Nils Peterson

student column


Meteorites Never Yell 'Fore!'
And Other Tales From Space

Many people think of meteorites as huge rocks that come from the depths of space to kill dinosaurs, but the reality is much less dramatic. Meteorite falls are regular occurrences on planet Earth, and although it may not look like it, we get pelted by them about as much as our pockmarked Moon does.

Of course, many hit oceans or end up slowly weathering away into oblivion, but more and more are being found by people every year. Thirteen meteorites have been found in Alberta, either as spectacular falls or accidental finds. Many more from around the world are in the University of Alberta collection.

APEGGA student member Jessica Norris, a U of A geology student, got to study the Alberta meteorites under the supervision of Dr. Chris Herd, a meteorite researcher and the collection's curator. “Even though most of these meteorites fell decades ago, some have had very little research done on them,” Jessica says.

Alberta In Their Sights
When it comes to meteorites, Alberta makes an excellent target. When a meteorite falls it heats up in the atmosphere, glowing as it streaks towards the ground.

Researchers can then find the meteorite by talking to witnesses and using sky cameras, which constantly film the heavens from certain locations across the country. The U of A, in fact, is home to one of those cameras.

That Alberta is relatively flat and open allows for more witnesses — and a better chance of meteorites being caught on film.

Welcome to Bruderheim

This meteorite fell near Bruderheim, east of Edmonton, in 1960, Some pieces bounced onto the snow spraying dirt.

One June morning, the Odyssium in Edmonton received a call from a local golf course that had found a mysterious rock near one of its greens. Jessica went with Dr. Herd and the Odyssium's Frank Florian to see it.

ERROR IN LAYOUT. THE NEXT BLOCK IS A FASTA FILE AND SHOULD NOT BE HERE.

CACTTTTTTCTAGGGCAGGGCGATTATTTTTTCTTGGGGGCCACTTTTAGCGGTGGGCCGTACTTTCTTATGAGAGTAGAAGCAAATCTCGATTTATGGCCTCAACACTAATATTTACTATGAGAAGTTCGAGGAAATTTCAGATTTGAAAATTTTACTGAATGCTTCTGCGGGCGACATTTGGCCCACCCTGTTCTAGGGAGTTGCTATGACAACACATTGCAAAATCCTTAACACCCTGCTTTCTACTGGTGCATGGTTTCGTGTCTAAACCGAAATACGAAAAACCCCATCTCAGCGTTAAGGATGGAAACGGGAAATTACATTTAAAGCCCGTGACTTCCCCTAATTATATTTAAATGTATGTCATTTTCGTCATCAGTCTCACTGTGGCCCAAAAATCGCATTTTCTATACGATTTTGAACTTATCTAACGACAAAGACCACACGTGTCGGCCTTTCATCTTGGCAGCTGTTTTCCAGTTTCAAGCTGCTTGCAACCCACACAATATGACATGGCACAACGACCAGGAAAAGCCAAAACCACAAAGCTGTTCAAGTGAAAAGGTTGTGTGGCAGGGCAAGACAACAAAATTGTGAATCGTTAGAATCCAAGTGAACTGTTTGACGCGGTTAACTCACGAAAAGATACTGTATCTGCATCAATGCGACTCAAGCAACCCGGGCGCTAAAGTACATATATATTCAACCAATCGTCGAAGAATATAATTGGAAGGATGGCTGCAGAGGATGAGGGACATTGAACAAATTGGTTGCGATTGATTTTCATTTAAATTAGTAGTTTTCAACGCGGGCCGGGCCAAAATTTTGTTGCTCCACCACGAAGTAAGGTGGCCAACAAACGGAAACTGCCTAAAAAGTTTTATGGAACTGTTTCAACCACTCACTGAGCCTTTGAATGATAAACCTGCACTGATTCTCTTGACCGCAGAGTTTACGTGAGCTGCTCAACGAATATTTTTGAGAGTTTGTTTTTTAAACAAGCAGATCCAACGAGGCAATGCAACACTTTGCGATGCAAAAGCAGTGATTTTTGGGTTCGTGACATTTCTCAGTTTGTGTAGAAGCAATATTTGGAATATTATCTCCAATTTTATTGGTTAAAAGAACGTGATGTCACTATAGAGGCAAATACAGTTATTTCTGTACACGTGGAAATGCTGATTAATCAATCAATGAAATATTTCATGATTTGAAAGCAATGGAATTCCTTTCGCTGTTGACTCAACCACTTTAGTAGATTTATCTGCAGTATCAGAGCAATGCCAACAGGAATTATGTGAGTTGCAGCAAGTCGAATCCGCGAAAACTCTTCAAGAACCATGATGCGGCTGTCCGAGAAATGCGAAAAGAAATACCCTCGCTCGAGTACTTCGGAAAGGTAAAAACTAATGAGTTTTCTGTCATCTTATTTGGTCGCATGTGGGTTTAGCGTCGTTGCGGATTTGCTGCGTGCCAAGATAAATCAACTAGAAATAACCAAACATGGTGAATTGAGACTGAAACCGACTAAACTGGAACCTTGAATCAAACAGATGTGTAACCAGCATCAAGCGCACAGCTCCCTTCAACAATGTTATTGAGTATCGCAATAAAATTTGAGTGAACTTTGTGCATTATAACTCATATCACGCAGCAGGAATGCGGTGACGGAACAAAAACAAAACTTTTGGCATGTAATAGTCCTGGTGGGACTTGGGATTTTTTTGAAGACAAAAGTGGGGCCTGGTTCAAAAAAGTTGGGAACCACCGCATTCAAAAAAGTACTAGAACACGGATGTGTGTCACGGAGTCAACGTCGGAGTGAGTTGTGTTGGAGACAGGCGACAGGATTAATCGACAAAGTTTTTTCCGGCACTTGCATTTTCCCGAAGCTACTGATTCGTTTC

“After working in a lab with no windows, driving around in golf carts was a nice change,” says Jessica.

Golf courses are actually ideal places for finding meteorites. They are large, mostly treeless and well tended. The Kitchener meteorite was found on an Ontario golf course in 1998 — after narrowly missing a golfer on the sixth hole.

Unfortunately the rock Jessica went to see was just a large piece of coal. How it got onto the golf course is still a mystery.

Meteorite 101
Most of the real Alberta meteorites are chondrites, which are relatively common as meteorites go, but three are members of the more rare iron group. So far Bruderheim has been the largest, with over 300 kg of material, but generally meteorites are quite small.

Meteorites are named after the nearest named place to their fall, so Alberta meteorites include Peace River, Innisfree and Vulcan. There is a meteorite named Edmonton too, which was found in the area where the city centre airport is now. It was discovered in the 1930s by a farmer ploughing his field, and he realized its weight made it a peculiar find. The farmer kept it on his mantel for years until his daughter convinced him to have the university look at it, where it was quickly recognized as a solid iron meteorite.

Several Alberta meteorites have gained scientific and historical notoriety. The Innisfree meteorite was so well documented on film in 1977 that its orbit around the sun before it hit the Earth was accurately calculated. It was only the third meteorite in the world to have its orbit described.

Another notable is Iron Creek, which was found by native peoples centuries ago. Called the Manitou Stone, it was revered for generations, until it was taken in the 1860s by missionaries who saw it as an impediment to their conversion of natives to Christianity. After a long stay at the Royal Ontario Museum it was brought back to Alberta, and now occupies a prominent place in the gallery of aboriginal culture at the Provincial Museum of Alberta, in Edmonton.

Meteorites aren't just valuable because they're rare. The ones formed deep in space tell us about our own planet's origins. Earth formed in much the same way — one lump of rock hitting another in a war of attrition that only the biggest survive.

And by using geochemistry and mineralogy, we can find out when and how our favourite chunk of rock formed.

Author Credits

University of Alberta
Student Contributor (Geosciences)